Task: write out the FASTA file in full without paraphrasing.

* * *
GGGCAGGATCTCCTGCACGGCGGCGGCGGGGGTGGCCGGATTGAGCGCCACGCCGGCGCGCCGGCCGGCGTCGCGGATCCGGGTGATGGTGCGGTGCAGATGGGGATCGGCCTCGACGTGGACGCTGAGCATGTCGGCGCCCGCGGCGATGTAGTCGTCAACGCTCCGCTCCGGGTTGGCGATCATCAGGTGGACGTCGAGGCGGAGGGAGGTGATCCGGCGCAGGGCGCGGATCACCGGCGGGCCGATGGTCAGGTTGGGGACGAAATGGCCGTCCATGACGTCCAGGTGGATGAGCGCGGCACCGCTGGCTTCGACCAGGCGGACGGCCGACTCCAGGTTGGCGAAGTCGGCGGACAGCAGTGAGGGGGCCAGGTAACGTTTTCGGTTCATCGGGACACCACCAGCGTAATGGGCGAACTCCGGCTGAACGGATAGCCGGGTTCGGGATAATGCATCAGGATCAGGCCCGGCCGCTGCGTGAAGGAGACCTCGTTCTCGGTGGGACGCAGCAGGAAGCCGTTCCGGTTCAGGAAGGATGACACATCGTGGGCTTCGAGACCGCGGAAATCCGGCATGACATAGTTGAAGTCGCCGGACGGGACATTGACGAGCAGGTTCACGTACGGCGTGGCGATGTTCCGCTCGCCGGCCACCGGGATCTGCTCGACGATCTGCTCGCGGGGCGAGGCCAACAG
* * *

GGGCAGGATCTCCTGCACGGCGGCGGCGGGGGTGGCCGGATTGAGCGCCACGCCGGCGCGCCGGCCGGCGTCGCGGATCCGGGTGATGGTGCGGTGCAGATGGGGATCGGCCTCGACGTGGACGCTGAGCATGTCGGCGCCCGCGGCGATGTAGTCGTCAACGCTCCGCTCCGGGTTGGCGATCATCAGGTGGACGTCGAGGCGGAGGGAGGTGATCCGGCGCAGGGCGCGGATCACCGGCGGGCCGATGGTCAGGTTGGGGACGAAATGGCCGTCCATGACGTCCAGGTGGATGAGCGCGGCACCGCTGGCTTCGACCAGGCGGACGGCCGACTCCAGGTTGGCGAAGTCGGCGGACAGCAGTGAGGGGGCCAGGTAACGTTTTCGGTTCATCGGGACACCACCAGCGTAATGGGCGAACTCCGGCTGAACGGATAGCCGGGTTCGGGATAATGCATCAGGATCAGGCCCGGCCGCTGCGTGAAGGAGACCTCGTTCTCGGTGGGACGCAGCAGGAAGCCGTTCCGGTTCAGGAAGGATGACACATCGTGGGCTTCGAGACCGCGGAAATCCGGCATGACATAGTTGAAGTCGCCGGACGGGACATTGACGAGCAGGTTCACGTACGGCGTGGCGATGTTCCGCTCGCCGGCCACCGGGATCTGCTCGACGATCTGCTCGCGGGGCGAGGCCAACAG